European Hornbeam TreeThe European Hornbeam (Carpinus Betulus, Linn.) ranges from Scandinavia and England to the Caucasus, and is a beautiful tree of no small note. The "hornbeams" of ancient ox yokes wore indefinitely, becoming as hard and smooth as horn. The trees grow in cold, forbidding situations, where most trees fail, and so serve as windbreaks and as covers of barren clay soil. The wood makes excellent fuel and charcoal, beside its special uses to the turner. In the old days of formal gardens, the hornbeam was popular, for it suffered itself to be clipped with as much patience as the linden, the beech or the yew. It was a famous hedge tree. The Germans made fences by planting rows of the saplings leaning so that each two plants formed a cross. The bark was scraped at the point of intersection, and then the two were bound together with straw, until they grew fast to each other. Careful pruning made of this in a short time a beautiful and impenetrable wall. Miles of this fencing were seen in Evelyn's day. The Germans also planted the trees near the gates of the great cities, training their branches to cover arbours "for convenience of the people to sit and solace in." Travellers in Europe will find the hornbeam still much used as in earlier centuries.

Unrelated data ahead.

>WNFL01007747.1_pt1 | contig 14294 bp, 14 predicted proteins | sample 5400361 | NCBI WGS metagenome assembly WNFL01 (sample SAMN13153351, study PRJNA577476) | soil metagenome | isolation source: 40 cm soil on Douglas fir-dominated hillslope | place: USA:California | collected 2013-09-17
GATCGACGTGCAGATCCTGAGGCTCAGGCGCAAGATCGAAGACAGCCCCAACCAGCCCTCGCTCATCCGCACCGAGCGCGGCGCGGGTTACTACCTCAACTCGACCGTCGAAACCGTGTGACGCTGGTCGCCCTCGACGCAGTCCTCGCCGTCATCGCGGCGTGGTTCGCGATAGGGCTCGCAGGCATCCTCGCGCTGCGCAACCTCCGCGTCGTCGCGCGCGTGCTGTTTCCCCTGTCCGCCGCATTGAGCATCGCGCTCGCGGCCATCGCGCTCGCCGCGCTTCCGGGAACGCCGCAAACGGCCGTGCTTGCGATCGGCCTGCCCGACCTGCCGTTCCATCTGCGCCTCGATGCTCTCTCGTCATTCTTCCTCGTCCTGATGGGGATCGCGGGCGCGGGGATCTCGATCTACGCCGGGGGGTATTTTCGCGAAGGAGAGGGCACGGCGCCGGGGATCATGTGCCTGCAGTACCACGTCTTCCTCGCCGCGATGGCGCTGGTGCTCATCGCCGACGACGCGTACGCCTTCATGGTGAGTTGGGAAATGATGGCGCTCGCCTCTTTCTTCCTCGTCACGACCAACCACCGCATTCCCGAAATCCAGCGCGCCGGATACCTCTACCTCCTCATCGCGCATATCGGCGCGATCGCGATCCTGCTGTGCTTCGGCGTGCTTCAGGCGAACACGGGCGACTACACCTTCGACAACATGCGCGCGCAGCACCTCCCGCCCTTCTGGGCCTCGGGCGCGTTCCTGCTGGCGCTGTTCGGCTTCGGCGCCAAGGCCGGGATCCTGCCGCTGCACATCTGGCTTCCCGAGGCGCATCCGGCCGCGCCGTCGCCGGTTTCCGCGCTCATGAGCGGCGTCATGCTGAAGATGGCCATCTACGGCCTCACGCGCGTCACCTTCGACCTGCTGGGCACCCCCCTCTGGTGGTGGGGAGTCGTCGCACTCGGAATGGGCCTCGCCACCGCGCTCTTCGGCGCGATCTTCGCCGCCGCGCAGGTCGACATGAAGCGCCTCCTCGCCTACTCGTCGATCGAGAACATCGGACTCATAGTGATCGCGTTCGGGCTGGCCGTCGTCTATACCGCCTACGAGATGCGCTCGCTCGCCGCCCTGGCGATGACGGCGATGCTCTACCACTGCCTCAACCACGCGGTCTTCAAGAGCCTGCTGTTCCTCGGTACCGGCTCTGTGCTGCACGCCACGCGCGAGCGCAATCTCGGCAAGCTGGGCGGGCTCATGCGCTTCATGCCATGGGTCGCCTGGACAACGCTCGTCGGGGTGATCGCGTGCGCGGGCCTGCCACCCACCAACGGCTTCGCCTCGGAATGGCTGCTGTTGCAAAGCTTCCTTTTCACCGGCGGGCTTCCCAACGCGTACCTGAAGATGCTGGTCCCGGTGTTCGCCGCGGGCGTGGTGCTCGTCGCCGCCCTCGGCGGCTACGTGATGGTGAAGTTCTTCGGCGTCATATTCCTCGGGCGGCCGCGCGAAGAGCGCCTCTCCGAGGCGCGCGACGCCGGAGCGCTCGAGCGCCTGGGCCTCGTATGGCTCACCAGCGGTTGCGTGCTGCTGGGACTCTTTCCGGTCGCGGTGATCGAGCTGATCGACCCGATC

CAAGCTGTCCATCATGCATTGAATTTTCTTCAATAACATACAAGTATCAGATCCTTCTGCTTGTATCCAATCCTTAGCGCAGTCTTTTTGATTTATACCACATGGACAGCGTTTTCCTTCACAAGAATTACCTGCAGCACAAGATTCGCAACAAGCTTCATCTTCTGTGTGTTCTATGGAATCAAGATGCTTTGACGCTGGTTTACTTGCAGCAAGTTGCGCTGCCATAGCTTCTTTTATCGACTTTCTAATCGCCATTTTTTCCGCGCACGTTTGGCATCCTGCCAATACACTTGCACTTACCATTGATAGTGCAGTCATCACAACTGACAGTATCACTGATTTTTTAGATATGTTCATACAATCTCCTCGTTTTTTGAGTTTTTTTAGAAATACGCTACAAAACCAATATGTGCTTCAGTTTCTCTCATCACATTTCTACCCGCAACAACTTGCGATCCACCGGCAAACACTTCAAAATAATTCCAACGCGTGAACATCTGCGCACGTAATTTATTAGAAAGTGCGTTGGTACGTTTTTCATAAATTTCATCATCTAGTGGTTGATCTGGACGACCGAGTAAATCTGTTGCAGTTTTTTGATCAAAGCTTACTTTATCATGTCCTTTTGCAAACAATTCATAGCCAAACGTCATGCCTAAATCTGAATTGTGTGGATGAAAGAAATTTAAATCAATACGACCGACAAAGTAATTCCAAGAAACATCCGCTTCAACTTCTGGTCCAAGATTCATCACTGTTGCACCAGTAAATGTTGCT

China, Japan and India have native hornbeams; there are nine or ten Species in all. The race is old-the rocks show fossils of extinct species that once inhabited western America.